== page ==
What's happening in space (that's interesting)

Oops. Putin must be throwing chairs.

Russia has struggled to develop new space hardware, especially electronics that reliably work in the harsh conditions of outer space.

”You cannot really fly in space, or, at least, fly in space for a long time, without better electronics,” said Anatoly Zak, who publishes RussianSpaceWeb.com, which tracks Russia’s space activities. “The Soviet electronics were always backwards. They were always behind the West in this area of science and technology.”

He added: “The entire Russian space program is actually affected by this issue.”

And to think… they used to go to Venus.

Why do they have a 90 year old guy working on their lunar program?

Because they lack the skills coming though in younger generations, or anyone worth their weight has shipped off to other coountries for more lucrative employment opportunities, would be my guess,

I’d argue lack of institutional knowledge. I’ve seen the same thing in the corporate world when a company doesn’t dabble in an area for a decade or two and then tries to get back into it. With a 10-20 year gap, past successes are no predictor of future success because the actual people involved are now all noobs who need to learn all the lessons the hard way again.

India’s second attempt to land on the moon succeeded this morning! And on a shoe-string budget as these things go.

India’s Vikram lander is now operating on the near side of the Moon at about 69 degrees south latitude, closer to the lunar south pole than any prior mission. All of NASA’s Apollo missions, which had astronauts, explored locations closer to the Moon’s equator, as have China’s robotic landing vehicles. But the Vikram lander didn’t land far enough south to explore permanently shadowed craters where vast deposits of water ice may be present.

Sometime in the next few hours, Chandrayaan 3’s Vikram lander will extend a ramp to deploy a small rover named Pragyan. The solar-powered mobile robot will “carry out in-situ chemical analysis of the lunar surface,” India’s space agency said. The lander is designed to function for about 12 days, the remaining amount of daylight at the landing site. Once the sun sets, the spacecraft will be robbed of its power source and temperatures will fall to fatal levels for the lander’s electronics.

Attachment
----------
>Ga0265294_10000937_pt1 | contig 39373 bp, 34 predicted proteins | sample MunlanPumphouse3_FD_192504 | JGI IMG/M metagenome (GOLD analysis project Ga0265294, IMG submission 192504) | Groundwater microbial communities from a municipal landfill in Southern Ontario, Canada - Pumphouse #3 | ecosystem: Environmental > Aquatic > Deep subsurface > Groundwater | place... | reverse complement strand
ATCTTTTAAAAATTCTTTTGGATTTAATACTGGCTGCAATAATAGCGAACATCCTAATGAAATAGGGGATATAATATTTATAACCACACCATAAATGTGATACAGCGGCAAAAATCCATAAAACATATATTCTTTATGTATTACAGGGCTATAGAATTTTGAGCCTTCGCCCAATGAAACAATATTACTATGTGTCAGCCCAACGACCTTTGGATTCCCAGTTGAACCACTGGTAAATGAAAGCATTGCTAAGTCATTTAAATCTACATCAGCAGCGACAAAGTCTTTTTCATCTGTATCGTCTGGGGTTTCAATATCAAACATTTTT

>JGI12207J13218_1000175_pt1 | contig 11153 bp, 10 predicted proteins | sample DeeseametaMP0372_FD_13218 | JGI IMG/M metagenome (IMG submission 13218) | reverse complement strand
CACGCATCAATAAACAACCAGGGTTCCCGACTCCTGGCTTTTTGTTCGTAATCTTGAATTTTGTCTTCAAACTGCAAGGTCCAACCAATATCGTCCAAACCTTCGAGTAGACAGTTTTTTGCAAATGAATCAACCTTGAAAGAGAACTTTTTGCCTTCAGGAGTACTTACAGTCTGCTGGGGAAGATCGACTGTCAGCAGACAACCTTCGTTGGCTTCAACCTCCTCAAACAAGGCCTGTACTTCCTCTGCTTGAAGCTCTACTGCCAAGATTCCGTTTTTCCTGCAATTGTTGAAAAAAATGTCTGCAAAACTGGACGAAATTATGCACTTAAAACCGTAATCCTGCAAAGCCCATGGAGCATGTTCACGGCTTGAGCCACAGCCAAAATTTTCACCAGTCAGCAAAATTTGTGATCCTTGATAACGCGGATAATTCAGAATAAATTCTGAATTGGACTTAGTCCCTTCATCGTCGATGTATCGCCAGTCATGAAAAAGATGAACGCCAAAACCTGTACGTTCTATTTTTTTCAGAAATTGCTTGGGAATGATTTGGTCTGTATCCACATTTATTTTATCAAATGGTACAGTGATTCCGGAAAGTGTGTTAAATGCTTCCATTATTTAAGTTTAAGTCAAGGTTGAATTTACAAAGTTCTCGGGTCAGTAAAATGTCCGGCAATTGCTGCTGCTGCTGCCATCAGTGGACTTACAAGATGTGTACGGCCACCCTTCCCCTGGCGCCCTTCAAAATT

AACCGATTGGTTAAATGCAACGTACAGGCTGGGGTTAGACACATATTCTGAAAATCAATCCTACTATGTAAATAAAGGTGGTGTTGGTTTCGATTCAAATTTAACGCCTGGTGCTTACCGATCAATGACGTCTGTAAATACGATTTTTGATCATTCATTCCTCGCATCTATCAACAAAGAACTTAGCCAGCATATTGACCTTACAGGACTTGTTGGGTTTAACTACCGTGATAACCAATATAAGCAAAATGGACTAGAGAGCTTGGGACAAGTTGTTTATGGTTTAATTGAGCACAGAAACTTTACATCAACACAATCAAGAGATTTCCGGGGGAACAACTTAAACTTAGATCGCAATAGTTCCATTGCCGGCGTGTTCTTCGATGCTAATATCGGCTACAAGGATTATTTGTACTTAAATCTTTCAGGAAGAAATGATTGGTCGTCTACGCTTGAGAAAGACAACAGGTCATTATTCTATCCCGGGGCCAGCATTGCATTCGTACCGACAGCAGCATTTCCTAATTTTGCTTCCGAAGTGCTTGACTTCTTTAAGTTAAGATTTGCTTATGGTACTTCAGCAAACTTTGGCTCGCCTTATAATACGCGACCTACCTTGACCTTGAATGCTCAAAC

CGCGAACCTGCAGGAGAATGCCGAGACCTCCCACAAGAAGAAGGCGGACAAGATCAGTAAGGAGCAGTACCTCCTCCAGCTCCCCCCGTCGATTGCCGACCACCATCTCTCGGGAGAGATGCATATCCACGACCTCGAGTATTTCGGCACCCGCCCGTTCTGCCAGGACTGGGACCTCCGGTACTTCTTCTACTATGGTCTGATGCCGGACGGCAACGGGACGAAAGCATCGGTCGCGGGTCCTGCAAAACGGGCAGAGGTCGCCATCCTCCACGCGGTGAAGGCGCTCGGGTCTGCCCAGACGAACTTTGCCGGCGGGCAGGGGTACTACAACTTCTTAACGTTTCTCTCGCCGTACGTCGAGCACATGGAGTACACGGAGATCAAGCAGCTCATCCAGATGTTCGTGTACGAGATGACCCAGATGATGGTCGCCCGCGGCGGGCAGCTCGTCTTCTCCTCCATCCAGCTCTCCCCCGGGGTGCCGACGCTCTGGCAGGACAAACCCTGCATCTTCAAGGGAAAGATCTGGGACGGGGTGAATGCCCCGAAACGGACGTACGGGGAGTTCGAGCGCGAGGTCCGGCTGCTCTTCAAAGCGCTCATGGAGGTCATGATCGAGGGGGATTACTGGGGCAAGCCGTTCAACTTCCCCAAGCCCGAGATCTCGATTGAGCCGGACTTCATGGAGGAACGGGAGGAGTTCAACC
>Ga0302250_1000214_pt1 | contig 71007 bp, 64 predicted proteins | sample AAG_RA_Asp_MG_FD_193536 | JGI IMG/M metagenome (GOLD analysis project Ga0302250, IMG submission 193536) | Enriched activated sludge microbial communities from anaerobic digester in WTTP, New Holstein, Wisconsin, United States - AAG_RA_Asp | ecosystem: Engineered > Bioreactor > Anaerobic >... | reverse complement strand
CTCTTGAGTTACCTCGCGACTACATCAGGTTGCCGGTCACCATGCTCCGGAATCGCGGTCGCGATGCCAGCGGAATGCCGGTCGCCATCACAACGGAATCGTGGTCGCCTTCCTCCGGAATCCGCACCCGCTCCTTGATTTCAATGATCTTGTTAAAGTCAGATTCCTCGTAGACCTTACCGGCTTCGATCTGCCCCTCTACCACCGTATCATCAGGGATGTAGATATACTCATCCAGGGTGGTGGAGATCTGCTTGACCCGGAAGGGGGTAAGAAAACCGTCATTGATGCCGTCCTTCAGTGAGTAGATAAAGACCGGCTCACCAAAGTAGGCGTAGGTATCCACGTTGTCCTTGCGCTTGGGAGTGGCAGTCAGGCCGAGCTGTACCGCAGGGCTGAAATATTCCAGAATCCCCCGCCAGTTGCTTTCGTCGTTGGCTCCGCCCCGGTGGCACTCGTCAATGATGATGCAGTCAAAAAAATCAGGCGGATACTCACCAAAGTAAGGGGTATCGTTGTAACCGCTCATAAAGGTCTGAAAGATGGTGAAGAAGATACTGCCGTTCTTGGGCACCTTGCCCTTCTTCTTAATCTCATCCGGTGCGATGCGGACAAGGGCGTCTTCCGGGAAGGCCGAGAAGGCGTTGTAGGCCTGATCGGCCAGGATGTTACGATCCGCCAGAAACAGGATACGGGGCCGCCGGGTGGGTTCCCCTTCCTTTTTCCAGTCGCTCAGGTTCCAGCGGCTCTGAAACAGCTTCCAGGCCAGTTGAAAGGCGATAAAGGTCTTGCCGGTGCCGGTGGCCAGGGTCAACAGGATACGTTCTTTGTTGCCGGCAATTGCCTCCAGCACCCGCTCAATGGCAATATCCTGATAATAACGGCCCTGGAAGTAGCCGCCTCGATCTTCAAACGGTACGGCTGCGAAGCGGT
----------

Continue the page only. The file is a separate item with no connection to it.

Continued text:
Vikram’s science instruments include a thermophysical experiment to measure the thermal conductivity and temperature at the landing site, a seismic sensor, and a Langmuir probe to measure plasma density. NASA also supplied a passive laser retroreflector array on the Vikram lander for future lunar ranging measurements.

Official photos here:

Descent photos:

Landing site photo:

So the moon is black and white, like in that Calvin and Hobbes strip where his dad tells him that before the invention of colored photography, the world was just black and white, right?

(edit: maybe this belongs in the random thought thread, but that is currently going on a tuna sandwich derail)

I thought this was a pretty interesting video. DW (German public, state-owned broadcasting network) interviews a number of experts from European Space Agency, the UK Space Agency, and some NGOs. I was particularly surprised at how much they emphasized that the new race to the moon is driven by economic potential (which they admit is completely unproven)

Heh, good point. It’s all crushed regolith or something, so it’s pretty much space dust, collected by gravity, and scoured by pure UV light for billions of years, so not much color is going to survive that.

Pretty awesome APOD:

Thanks, I’ve been clicking through past photos and wish I’d seen this earlier. Actually I probably have but forgotten about it. Do you subscribe to updates one way or another?

Not any more, actually, this was flagged by FT Alphaville for some reason. But I used to, maybe via an RSS feed? Not sure what happened tbh.

The Osiris Rex sample container just landed on Earth a few minutes ago. We just got a pound of pristine asteroid material that has been floating in space for billions of years.

WaPo article gift link:


And the host spacecraft, after making its deposit, is staying in space, zooming off to rendezvous with another asteroid? What a trouper.

So what are we looking at here? The Thing or Andromeda Strain? /s

More like a pocket full of chips from a trip to the gravel pit. The surface of Bennu has been pummeled by rocks and fried by radiation for billions of years. The surface of it is apparently composed of flakes of rock, mixed in with boulders.